Seven Effective Practices to Follow in R&D

Dr. Daniel Grupp talked about certain habitual behaviors or practices that lead to success in R&D teams  It is important to give up finesse and use ingenuity and robust processes as the first effective R&D practice, said Grupp.  Another important practice is to answer questions quickly before they lead to blockages.  For habit number three, it is important to first recognize that is not possible to have faster, cheaper, and quality solutions.  In medical device R&D, Grupp suggested to keep a focus on quality and time even if that might raise the cost.  Not to make assumptions was the next important habitual practice to weave into R&D.  It is important to test everything and be aware and honest about what you know and what you do not know.  It is important to not presume that what is not known will work fine, said Grupp.  As the next important practice, Grupp suggested to have lightly wrapped testbeds and prototypes so that one can see inside when one builds something and parts can be easily changed.  Not to be a perfectionist was the next crucial effective practice.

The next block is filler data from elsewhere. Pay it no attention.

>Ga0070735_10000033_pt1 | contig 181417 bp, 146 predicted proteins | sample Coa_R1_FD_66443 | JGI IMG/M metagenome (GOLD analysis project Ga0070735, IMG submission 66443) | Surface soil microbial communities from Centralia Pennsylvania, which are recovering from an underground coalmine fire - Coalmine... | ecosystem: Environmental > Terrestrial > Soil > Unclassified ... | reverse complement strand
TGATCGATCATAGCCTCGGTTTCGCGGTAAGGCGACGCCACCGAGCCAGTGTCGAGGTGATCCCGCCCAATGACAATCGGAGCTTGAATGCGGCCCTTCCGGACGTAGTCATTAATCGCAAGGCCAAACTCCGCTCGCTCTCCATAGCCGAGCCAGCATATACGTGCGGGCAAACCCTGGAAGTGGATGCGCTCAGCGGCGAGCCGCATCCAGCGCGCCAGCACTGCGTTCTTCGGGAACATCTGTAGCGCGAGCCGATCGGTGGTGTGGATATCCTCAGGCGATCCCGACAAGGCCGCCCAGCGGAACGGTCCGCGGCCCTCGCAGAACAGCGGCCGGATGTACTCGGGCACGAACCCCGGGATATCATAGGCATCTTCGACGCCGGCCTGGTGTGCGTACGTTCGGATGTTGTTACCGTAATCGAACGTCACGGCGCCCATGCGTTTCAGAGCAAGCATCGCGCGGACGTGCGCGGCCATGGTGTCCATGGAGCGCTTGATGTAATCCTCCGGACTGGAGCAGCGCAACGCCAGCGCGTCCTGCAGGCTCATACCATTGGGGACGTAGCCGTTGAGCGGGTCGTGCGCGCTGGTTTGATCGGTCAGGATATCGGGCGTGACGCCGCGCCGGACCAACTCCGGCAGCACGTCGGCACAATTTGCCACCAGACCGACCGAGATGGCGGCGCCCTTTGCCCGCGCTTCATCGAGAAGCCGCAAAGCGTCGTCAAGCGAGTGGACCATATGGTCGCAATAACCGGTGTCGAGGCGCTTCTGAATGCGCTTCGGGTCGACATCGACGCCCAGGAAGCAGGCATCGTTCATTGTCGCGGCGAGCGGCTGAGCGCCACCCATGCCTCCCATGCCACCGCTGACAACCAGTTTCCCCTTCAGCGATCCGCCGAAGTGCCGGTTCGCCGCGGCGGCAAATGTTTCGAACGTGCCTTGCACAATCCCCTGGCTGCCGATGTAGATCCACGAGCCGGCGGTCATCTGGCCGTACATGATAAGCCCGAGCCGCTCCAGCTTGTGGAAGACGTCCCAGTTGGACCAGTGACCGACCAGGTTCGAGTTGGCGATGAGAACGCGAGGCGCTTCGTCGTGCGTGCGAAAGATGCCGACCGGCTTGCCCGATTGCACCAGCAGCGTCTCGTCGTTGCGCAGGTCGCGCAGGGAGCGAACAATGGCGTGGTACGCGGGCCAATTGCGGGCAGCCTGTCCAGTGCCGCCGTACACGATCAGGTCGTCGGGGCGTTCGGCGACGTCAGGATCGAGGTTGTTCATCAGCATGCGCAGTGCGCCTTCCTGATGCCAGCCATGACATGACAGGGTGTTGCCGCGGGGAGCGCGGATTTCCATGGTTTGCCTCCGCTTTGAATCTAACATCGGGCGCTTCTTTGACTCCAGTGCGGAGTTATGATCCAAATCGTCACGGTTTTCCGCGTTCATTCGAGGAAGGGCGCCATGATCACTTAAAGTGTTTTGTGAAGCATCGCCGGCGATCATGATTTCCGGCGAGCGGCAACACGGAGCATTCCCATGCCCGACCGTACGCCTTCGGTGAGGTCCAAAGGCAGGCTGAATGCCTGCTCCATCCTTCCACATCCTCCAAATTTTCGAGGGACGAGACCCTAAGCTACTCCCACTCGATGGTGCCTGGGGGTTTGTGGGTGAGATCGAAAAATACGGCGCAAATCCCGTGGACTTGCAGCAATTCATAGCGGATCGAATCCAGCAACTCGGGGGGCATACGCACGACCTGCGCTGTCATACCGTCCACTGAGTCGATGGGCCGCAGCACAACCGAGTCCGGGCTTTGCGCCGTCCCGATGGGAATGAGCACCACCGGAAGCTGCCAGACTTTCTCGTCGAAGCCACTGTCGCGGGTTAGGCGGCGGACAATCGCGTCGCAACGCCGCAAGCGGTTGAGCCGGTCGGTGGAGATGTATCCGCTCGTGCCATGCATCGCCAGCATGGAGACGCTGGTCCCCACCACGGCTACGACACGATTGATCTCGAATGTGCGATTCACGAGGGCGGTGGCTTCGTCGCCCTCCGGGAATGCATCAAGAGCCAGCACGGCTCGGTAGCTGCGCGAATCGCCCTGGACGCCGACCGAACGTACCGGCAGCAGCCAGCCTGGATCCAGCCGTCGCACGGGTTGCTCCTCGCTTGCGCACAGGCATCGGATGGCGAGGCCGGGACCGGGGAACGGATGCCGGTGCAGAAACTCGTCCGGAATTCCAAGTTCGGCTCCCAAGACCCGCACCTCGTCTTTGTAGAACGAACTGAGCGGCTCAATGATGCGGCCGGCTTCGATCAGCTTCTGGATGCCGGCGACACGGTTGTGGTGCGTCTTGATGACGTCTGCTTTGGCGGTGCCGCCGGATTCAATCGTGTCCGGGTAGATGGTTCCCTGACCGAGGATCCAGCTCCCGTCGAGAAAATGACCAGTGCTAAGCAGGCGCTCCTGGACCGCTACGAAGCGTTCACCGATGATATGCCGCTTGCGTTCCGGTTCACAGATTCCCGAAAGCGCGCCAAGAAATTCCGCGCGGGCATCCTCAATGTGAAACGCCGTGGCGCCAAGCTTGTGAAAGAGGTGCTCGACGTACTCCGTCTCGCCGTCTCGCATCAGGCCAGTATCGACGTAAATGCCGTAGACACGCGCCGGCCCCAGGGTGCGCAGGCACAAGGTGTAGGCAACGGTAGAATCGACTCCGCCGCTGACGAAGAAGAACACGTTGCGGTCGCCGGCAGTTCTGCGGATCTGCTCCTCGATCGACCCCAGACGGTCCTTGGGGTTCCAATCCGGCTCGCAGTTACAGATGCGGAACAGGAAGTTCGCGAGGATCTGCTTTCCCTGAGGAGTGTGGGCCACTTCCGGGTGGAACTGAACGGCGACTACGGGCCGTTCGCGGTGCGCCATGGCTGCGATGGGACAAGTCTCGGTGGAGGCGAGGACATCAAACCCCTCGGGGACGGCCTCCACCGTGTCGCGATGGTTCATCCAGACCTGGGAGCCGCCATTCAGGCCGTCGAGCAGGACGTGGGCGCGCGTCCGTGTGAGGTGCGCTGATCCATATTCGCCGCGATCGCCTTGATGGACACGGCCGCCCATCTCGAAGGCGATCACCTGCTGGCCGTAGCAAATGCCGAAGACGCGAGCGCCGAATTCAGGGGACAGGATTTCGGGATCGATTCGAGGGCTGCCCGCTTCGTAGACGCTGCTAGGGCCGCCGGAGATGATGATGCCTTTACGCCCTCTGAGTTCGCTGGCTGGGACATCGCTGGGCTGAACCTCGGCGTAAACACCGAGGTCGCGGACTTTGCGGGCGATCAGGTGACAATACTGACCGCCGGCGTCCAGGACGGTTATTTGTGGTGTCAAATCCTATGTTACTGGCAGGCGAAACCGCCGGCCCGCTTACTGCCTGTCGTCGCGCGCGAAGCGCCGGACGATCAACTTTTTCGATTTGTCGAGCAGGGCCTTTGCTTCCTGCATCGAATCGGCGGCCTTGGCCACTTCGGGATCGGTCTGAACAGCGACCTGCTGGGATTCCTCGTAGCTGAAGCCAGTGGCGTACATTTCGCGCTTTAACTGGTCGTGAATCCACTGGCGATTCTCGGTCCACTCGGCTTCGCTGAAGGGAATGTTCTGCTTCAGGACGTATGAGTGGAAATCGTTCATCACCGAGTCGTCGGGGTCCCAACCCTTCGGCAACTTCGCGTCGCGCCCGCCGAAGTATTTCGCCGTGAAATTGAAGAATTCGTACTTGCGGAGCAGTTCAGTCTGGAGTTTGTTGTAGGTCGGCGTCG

In R&D phase, it is important to focus on doing just enough to advance to the next stage, said Grupp.  At this stage you simply don’t know enough to invest in covering all the contingencies and overbuilding.  You “don’t need to build a pyramid to change the light bulb” said Grupp.  And yet if one must overbuild, it is important to lightly wrap it to enable it to change easily.  Next important practice is to dream big and have the end point in mind.  Sometimes while focusing on immediate steps of R&D, one may get stuck in what is known and it is important to think beyond to the next steps.  The last effective R&D practice is to pick doable projects.  These are projects where you can map out a route from start to finish.  If you cannot say what you need to solve at each step then the project is finesse and it should be avoided.  Doable projects are projects with identified need and solutions that require hard core engineering, but no miracles, said Grupp.  The session was followed by Q&A.




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